"They were selling hope to a lot of people in the middle of a recession": Retirees scammed by Trump Network speak out

Trump sold a "recession-proof" pyramid scheme during the 2008 recession, but the junk science vitamin co. flopped

By Sophia Tesfaye

Senior Politics Editor

Published April 12, 2016 3:09PM (EDT)

 (CBS News)
(CBS News)

New reporting from CBS News takes a deep dive into one of Donald Trump's failed business ventures and reveals the devastating real world implications of Trump's failures.

The "billionaire" businessman has branched out from a simple real-estate magnate to a purveyor of fine wine, thick steaks and trash reality television over the years, but those are only some of his most successful ventures. The home urine testing kits and customized vitamin packages are a few of his failed endeavors.

In 2009, Donald Trump launched a multi-level marketing scheme, in which companies pay salespeople commissions for selling products and recruiting more representatives, called the Trump Network, aimed at distributing vitamins customized for an individual after an at-home urine analysis is provided. According to Trump, the Network was intended to compete with other successful brands like Mary Kay and Amway.

“We’re gonna come out with new and different products,” Trump told a crowd of thousands at Miami's Hyatt Regency hotel as he launched The Tump Network. “They’re gonna be wonderful products.”

“When I did ‘The Apprentice,’ it was a long shot. This is not a long shot,” Trump assured at least 5,000 people gathered to hear about the latest Trump venture in November 2009. “This is going to be something that’s really amazing.” Trump would go on to travel the country for the next two years promoting the scheme. Here is how the Washington Post described it last month:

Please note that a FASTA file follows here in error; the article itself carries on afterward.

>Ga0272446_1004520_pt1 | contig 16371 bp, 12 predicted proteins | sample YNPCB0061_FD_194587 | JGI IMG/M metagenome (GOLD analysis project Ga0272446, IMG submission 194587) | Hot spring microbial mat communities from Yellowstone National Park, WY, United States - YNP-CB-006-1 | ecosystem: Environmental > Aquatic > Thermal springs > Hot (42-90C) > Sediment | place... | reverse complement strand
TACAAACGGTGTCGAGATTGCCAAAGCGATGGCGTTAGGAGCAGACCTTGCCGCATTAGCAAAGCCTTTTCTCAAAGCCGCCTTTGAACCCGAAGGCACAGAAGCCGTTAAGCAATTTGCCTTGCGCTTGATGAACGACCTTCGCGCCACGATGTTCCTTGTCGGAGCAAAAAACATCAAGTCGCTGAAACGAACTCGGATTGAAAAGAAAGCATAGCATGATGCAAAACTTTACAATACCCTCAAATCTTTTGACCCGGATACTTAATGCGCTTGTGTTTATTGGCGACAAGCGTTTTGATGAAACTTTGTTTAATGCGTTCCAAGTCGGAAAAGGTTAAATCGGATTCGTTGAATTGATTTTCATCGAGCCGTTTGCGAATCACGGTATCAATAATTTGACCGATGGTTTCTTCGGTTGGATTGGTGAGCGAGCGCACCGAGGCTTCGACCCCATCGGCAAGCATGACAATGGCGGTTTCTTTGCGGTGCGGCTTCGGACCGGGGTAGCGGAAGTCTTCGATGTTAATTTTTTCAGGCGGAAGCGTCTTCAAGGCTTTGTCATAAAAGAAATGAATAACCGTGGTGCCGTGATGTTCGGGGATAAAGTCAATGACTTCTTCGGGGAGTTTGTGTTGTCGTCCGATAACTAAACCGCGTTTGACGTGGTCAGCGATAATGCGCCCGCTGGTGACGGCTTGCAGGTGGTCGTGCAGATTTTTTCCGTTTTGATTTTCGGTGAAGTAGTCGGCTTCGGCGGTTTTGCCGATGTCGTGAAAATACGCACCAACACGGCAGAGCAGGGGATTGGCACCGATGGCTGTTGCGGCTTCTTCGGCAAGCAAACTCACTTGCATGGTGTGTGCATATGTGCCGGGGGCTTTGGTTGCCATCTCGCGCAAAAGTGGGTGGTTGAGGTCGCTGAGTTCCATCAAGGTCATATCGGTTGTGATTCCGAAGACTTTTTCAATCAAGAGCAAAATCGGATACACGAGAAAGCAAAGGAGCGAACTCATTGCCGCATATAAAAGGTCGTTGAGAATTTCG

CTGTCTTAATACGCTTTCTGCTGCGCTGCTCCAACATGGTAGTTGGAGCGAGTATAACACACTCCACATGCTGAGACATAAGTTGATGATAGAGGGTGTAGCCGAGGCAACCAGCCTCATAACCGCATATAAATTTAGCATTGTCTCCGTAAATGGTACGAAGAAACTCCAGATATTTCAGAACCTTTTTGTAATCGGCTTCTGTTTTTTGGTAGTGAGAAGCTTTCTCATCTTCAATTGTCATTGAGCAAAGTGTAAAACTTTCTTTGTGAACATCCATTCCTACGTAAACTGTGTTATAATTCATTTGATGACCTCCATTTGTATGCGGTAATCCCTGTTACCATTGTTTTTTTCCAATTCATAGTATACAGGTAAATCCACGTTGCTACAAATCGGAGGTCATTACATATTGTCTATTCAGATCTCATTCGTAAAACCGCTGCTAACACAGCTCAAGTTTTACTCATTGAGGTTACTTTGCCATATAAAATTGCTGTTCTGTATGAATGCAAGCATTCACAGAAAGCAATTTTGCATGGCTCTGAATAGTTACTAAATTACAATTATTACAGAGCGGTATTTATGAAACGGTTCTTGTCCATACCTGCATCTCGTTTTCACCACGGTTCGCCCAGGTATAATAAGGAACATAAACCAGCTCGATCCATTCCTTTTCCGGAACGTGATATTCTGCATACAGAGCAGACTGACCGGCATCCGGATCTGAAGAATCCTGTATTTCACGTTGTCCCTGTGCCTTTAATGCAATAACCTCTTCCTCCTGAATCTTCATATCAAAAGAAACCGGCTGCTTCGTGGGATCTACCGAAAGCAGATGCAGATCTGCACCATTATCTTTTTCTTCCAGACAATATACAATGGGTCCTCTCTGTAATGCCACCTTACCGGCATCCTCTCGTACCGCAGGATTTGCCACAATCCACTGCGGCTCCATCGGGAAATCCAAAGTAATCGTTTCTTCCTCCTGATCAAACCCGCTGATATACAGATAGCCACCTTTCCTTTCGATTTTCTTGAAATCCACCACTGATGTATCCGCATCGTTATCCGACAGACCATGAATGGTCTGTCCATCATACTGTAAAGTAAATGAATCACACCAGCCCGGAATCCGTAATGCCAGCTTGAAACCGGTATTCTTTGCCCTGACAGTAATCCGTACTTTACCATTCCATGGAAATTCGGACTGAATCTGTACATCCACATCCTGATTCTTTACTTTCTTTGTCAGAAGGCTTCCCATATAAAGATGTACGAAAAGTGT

A Trump Network compensation plan shows that those in sales were promised big rewards for recruitment. A hypothetical example presented by the company showed that salespeople could build “levels” of salespeople under them and would earn commissions of $100, $25 or $20 each time a new recruit bought a business starter kit for $497. “Extraordinary growth on Level 7,” the plan says, “2,187 people x $20 = A Lot of Money.”

Allegations that Trump's "customized" dietary supplement, The Trump Network's signature product, made illegal health claims based on junk science dogged the endeavor from the onset. And in 2012, after Trump's licensing contract ended, the assets of The Trump Network were sold off for one million dollars, leaving much of the damage Trump left in his wake to remain years later.

Eileen Kelley, a retired college professor in Florida explained to CBS News that she and her husband, George, lost more than $10,000 and that she has delayed her retirement to pay off the debt from the Trump Network.

"I was sold on the product and the message and the testimonials -- and then of course Donald Trump coming on," Eileen said. "They were selling hope there to a lot of people in the middle of a recession," her husband added.

"I hate to see people taken in like that, like we were. I mean we're educated people, it's almost embarrassing," Eileen admitted to CBS News.

For their investigation, CBS News contacted over 30 former sales reps for the Trump Network. At one point, Trump Network had 20,000 independent sales representatives:

Most said they believed in these products. But some told us when they look back at the fees they paid for conferences, trainings and products, they aren't sure they made any money at all. About half told us they still support Trump, but most said they were kept in the dark about looming problems in the company.

Watch the Kellys discuss their bad investment in Trump Networks, via CBS News:

By Sophia Tesfaye

Sophia Tesfaye is Salon's senior editor for news and politics, and resides in Washington, D.C. You can find her on Twitter at @SophiaTesfaye.

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